Lanxess, the German multinational chemical maker that’s partnered in a major south Arkansas lithium-extraction project, will soon be producing electrolyte solutions for lithium-ion batteries.
Lanxess’ operations in El Dorado will provide battery-grade lithium for the process, a role first reported by Magnoliareporter.com.
The electrolyte venture is in cooperation with Guangzhou Tinci Materials Technology Co. of China, a global manufacturer of lithium-ion battery materials and the third leg of Lanxess' global foundation for a new industry plumbed from the salty underground waters of the Smackover brine formation.
Standard Lithium Ltd. of Vancouver, British Columbia, has attached a modular test plant to Lanxess’ well-and-pipe infrastructure in El Dorado and is producing battery-grade lithium products by extracting the element from brine Lanxess has already stripped of bromine. Lanxess is one of the area’s largest producers of bromine, an ingredient in flame retardants and other chemical compounds.
Lanxess, based in Cologne, will be producing the electrolyte formulations through its custom manufacturing subsidiary Saltigo, under the authorization of the Chinese company, company officials revealed last month. The high-performance electrolyte formulations will allow Tinci to supply battery cell manufacturers in Europe, Lanxess said.
The electrolyte formulations transport lithium ions within battery cells and are essential components of lithium-ion batteries.
One company official, quoted in Chemical Engineering Online, called the arrangement with Tinci a natural fit for Lanxess as the world increasingly turns to electric vehicles.
“The upswing in E-mobility is accelerating,” said a statement from Anno Borkowsky, a member of the Lanxess board. “Numerous new plants for battery cell production are currently being built in Europe. This fast-growing market offers great opportunities for Lanxess, especially in the field of battery chemistry. We already produce many raw materials for battery manufacturing.”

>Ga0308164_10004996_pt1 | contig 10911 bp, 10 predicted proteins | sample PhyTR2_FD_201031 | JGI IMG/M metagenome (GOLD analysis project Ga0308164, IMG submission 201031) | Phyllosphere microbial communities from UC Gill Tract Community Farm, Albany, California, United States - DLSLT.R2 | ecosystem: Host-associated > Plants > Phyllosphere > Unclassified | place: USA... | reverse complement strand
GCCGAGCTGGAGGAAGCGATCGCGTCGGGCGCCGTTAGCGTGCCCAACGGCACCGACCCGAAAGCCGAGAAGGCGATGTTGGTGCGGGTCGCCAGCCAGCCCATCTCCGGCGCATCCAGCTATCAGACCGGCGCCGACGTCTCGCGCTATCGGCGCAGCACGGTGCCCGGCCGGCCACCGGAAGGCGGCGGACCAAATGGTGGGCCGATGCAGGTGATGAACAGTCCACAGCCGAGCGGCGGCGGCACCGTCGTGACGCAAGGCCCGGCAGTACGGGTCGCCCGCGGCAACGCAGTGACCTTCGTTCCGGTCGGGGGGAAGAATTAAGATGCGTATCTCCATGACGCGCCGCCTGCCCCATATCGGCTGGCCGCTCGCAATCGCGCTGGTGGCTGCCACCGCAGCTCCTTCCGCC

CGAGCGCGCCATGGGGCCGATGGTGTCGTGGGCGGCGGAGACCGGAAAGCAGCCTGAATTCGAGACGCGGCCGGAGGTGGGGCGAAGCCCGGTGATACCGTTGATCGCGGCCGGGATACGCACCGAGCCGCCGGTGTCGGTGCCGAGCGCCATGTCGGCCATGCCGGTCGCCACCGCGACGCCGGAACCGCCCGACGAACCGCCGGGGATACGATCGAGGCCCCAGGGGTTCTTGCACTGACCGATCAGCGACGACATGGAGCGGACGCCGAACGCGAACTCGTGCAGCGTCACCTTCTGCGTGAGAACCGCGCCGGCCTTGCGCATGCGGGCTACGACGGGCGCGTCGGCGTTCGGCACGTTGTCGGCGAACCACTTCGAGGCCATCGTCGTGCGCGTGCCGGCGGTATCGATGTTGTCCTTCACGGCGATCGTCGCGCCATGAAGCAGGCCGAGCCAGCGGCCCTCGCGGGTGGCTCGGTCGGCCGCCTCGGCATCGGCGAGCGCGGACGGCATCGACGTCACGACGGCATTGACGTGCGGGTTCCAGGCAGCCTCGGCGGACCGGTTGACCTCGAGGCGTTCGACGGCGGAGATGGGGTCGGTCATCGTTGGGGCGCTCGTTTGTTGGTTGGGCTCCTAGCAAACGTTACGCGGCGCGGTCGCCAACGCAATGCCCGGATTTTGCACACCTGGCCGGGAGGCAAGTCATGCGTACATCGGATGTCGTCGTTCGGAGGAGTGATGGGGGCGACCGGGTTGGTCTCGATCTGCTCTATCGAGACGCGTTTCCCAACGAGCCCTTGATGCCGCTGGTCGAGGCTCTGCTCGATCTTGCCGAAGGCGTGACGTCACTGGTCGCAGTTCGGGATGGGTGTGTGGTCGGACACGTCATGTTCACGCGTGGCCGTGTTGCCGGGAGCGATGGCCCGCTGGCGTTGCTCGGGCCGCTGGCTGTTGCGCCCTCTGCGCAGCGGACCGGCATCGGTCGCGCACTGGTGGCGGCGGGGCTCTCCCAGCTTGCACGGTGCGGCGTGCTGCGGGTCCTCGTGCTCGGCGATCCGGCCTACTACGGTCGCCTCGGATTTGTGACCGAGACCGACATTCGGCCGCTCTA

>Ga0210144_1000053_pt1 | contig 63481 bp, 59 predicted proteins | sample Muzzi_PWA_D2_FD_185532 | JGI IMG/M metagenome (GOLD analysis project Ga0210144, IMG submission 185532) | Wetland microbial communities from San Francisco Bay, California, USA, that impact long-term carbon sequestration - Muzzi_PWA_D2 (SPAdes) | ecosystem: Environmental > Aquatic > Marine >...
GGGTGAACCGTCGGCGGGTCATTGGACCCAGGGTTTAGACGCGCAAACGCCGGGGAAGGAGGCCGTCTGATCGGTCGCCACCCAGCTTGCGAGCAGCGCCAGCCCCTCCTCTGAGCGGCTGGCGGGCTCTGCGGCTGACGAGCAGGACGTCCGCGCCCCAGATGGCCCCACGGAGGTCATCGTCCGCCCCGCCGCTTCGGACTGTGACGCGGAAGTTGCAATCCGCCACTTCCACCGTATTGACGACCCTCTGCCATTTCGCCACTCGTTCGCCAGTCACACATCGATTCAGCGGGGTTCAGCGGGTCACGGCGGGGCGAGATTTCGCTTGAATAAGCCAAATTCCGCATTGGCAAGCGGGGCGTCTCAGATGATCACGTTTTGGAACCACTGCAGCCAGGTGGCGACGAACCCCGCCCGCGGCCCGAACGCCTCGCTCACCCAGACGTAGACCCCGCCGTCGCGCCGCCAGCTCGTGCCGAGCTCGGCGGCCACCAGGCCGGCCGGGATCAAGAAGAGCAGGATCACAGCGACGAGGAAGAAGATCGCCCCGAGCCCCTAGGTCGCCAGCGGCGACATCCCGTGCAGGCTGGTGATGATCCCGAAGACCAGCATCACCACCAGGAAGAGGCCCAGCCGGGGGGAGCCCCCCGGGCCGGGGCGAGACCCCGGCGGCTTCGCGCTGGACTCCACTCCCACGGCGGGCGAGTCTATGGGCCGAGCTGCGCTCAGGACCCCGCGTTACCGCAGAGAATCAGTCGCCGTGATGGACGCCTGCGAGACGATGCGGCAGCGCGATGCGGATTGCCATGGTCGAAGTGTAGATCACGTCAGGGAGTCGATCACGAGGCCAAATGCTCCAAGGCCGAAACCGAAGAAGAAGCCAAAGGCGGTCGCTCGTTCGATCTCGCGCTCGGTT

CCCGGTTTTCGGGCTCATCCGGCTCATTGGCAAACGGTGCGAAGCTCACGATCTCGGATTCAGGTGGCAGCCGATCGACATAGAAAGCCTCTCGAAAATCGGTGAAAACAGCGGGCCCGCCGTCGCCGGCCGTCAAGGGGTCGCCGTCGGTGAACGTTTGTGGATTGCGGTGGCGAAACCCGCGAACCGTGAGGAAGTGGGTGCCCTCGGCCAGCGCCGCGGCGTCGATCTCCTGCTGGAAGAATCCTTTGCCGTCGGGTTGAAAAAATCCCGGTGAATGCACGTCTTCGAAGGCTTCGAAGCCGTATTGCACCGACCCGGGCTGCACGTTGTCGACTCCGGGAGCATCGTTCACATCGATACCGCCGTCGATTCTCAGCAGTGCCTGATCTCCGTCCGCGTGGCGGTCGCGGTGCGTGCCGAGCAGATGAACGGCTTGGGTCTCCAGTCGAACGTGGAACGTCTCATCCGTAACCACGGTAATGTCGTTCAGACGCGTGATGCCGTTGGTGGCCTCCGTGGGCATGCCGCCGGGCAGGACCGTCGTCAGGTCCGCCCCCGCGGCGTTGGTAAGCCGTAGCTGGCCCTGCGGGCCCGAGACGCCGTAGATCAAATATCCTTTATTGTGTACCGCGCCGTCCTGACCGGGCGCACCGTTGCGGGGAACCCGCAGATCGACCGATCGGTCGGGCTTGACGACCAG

Borkowsky said the arrangement with Tinci was “another step in establishing ourselves in this market.”
Tinci describes itself as one of the world’s leading manufacturers of conductive salts in electrolytes. It has three electrolyte production facilities in China and is building more, Lanxess said. As a specialty chemical maker, Lanxess already produces hydrofluoric acid and phosphorus chemicals, both used in the production of the conductive salt lithium hexafluorophosphate.
Lanxess mentioned the Arkansas side of the equation in its news release on the Tinci partnership.
“In the U.S., The Group is also working on the commercial extraction of battery-grade lithium, an important feedstock for the production of cathode materials and conductive salts,” the company said. “The lithium is to be extracted in an environmentally friendly way from the brine used in bromine extraction at Lanxess’ site in El Dorado, Arkansas, USA.”
Standard Lithium CEO Robert Mintak didn’t immediately respond to a request for comment, but he told Arkansas Business last month that the company’s success in extracting lithium chloride with its proprietary process in El Dorado was poised to re-establish lithium production in the United States.
"Thanks to the adaptability of this advanced technology and the skilled workforce of southern Arkansas we’re on pace to bring online the first U.S. lithium project in more than half a century,” Mintak said.
The concentrated lithium chloride solution from El Dorado has been a proven source for conversion into lithium carbonate, the battery ingredient, through two different processes, through Standard’s own proprietary method and through conventional industry production procedures.
The company said it was important to prove two methods of converting the El Dorado lithium chloride into battery-purity carbonate, describing “successful demonstration of alternative technologies” as a key to reduce project risk and enjoy “greater flexibility regarding the final flowsheet that will be deployed at a commercial scale.”
So what’s next?
Now Standard is studying whether it could be economical to directly convert lithium chloride from the El Dorado plant into battery-quality lithium hydroxide, a different ingredient in battery production.